Dig To China? And Why Not?

Dec 29, 2009 by

Snow hit our little area of the world, six inches or so.

It started Christmas Eve, and even factoring our five-year stay in Alaska and other northern regions, it was our first white Christmas. The Sons of Thunder were rather pumped.  And of course we outfitted them in all the proper snow survival gear – being former Alaskans and what not. Or not.  Seems during our foray in Georgia we sort of purged all that.

Note to self – we’re back where it snows. Be prepared.  And yes, kids can turn blue.  And I’m talking a really deep royal blue.

Anyway …  We were rather barricaded in for a couple of days. Winds coming off the lake at 30 mph-plus have a tendency to do that, especially when you live right on the water.  They also have a tendency to create some incredible Sahara-like drifts.  One, about 30 feet long and five feet high, caught my attention.

Anyone can build a snowman.  Carrot nose, coal eyes, scarf, hat, that special wind that makes them come alive. Yeah, done that.

But a tunnel? Now that’s just flipping the dog. 

Due to my summer arm operation, I needed help to make this happen.  And I have the three Sons, so anything is possible.  While they are about as adventurous as you can get, at times they need a little coaxing.  This becomes more difficult right after Christmas when there are several new electronic games/toys to experience.

I am slowing learning, at glacial speed, that while they are all my kids, there are also all very different.  What works for one doesn’t work for another.  They are their own; they are individuals even at this age.  I probably will spend the rest of my life learning – and remembering – that.

We all should.

To my six-year-old: “Hey, want to build a tunnel to China?” Done.

To my nine-year-old: “Hey, it’s time to get off the Playstation/Gameboy/PSP/Whatever and come outside and play. Because I said so (damn, I swore I’d never use that line) and if you don’t, you’re off electronics for two days.” Done

To my 11-year-old: “Hey, I need help figuring out how to build this tunnel, and I’m too big to crawl in and break us through to the other side. Oh, and your friends will be totally blown away.” Done.

Fun is fun until there is work involved.  Their enthusiasm started to wane as they realized you actually have to dig out the snow to make a tunnel.  And wet snow is heavy.

Let us just say allegations of who was actually “working” started. Let us just say they started on the rules.

Let us just say said author was going to build this friggin tunnel regardless and ended all that.

As head engineer, I basically said “no” to getting two-by-fours to board it up and “no” to ropes in case of cave collapse.  I did institute the “no climbing on top of the roof of the tunnel” and “no throwing shovels at your brother” rules.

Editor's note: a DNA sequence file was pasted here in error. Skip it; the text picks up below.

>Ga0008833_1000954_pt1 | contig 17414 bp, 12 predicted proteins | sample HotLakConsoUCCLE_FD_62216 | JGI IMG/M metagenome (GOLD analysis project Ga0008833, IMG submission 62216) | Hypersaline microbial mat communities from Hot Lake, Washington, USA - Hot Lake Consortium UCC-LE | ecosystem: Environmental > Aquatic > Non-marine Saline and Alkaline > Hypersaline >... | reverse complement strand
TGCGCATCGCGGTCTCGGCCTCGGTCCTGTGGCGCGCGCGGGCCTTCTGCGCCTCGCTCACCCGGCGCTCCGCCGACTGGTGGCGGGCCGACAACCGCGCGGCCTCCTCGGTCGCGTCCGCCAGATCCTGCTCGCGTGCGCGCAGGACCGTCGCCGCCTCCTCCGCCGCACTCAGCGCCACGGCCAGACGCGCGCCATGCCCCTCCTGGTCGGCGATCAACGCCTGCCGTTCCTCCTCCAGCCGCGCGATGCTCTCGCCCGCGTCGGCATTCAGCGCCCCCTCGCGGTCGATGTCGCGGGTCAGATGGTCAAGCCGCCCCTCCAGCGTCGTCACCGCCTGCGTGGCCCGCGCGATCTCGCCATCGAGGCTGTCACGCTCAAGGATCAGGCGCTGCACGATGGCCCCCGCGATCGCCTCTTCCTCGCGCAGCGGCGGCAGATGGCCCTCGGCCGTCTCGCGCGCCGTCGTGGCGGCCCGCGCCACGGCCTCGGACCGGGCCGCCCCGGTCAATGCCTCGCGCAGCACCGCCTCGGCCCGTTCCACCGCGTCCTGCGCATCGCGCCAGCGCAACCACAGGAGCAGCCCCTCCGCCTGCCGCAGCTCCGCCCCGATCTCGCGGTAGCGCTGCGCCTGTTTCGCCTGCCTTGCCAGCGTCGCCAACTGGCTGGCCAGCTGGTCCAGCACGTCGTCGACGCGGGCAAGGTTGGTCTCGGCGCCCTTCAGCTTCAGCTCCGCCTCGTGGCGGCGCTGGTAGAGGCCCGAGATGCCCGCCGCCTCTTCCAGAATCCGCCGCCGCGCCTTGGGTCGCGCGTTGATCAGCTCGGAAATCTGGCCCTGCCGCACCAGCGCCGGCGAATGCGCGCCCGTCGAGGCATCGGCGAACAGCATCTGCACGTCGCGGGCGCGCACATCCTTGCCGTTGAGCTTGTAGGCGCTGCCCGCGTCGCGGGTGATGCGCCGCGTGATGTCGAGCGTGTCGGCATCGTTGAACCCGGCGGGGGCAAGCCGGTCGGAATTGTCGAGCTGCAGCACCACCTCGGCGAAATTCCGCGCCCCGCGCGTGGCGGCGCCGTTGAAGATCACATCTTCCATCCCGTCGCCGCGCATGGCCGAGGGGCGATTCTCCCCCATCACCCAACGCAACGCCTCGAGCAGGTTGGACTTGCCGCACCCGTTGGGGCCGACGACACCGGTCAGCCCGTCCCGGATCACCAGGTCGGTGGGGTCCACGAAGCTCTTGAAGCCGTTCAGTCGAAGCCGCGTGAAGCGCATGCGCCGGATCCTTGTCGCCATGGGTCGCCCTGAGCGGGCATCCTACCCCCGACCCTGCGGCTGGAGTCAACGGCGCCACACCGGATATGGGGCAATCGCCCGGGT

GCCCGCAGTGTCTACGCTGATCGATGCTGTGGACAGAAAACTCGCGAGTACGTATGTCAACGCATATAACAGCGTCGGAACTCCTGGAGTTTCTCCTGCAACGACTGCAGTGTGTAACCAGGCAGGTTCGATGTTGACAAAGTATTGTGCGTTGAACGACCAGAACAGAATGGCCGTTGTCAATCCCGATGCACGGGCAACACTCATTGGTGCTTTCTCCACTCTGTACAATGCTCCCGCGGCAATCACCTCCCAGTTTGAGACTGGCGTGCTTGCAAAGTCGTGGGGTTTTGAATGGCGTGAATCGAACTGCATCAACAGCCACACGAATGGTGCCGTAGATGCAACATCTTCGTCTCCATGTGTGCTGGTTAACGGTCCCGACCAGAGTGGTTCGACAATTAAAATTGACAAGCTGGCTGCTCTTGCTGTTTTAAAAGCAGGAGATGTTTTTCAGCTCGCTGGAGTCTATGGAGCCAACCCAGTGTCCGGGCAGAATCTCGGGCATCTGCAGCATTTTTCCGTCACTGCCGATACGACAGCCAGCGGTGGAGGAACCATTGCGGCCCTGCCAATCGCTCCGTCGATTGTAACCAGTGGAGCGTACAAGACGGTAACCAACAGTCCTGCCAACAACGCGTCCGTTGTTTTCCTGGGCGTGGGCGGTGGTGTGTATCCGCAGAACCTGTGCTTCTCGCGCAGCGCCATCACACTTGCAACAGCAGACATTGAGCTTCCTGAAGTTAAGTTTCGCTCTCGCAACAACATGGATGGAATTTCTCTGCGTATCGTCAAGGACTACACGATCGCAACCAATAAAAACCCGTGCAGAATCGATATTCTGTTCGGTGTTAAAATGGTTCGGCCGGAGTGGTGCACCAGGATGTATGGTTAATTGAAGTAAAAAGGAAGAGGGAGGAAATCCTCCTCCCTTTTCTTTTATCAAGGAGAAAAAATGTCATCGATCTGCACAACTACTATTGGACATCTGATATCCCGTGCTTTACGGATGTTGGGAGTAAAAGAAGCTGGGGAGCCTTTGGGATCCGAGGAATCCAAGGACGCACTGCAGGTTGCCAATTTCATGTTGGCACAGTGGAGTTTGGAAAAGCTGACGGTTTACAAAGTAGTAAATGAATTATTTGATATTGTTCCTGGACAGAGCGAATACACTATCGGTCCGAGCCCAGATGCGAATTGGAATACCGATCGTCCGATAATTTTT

This was supposed to be fun.  So I also instituted the “dive” rule.  Basically, you could stand at the mouth of the tunnel and dive in.  The only rule was you had to bring snow out with you.  Now we’re getting somewhere.

So I’m at one end using a big shovel and shoving it as hard as I can to get through.  And the Sons are following the “dive” rule at the other end.  And it finally hits me we’re pretty close and I will probably take some Son’s head off  with the shovel.  That would constitute a “party foul.”  It would also mean various explanations to the Little Black Dress, so let’s just stop that idea now.

We abandon the “dad digging with the shovel” idea.  We also are at a point where the dive rule is no longer working as the Sons can literally be at either in with only their feet showing and we still haven’t broken through.

New plan.  The two older Sons are at one end.  I and the youngest at the other end.  One Son at each end crawls as far as he can and grabs as much snow as possible.  At the sound of “pull!!!!” I and the other Son grab the feet of the “miner” and pull them out along with all the snow they can grab.

Teamwork? With the Sons?

Sometimes, I have to just stand back and stare in astonishment, awe, amazement and several other appropriate words at my own brilliance.

Anyway … we finally break through.  And then the battle starts as to who will actually go first.  I somehow convince them to let the smallest/youngest go first.  This is agreed to as I point out the tunnel is still rather tight and he can make it larger for the other two. Plus, I point out that if one of the larger ones goes first, it might result in a CAVE IN from too much initial pressure.

The order is agreed upon.  Brilliance shines once more.

And they have a blast crawling through.  And the Little Black Dress comes up and takes pictures.  And by now I realize I’m approaching 50 and my arms are killing me and it’s absurd how cold I am.  And no, I’m not helping on the “side tunnel.”

My work is done.  Minimal rules.  Teamwork.  A “little” work.  A lot of fun.

The oldest and youngest Sons stay to work on the side tunnel.  The middle Son is the only smart one and comes back and hits the computer/PSP/Playstation/Whatever where it’s warm.

But we have a tunnel.  And we have three Sons who banded together to make it happen.

And we had a very, very, good day.

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  1. Juneaufriend

    I believe it’s your Birthday today…you may be approaching 50~ but not there yet, with stories like these you are forever young! Love and smiles….HAPPY BIRTHDAY from your friends in sunny, little snow, Juneau! Thanks for sharing another Winter’s adventure!

  2. Thanks for remembering. Still have a couple of years before the big 5-0, but I’m getting closer. ugh


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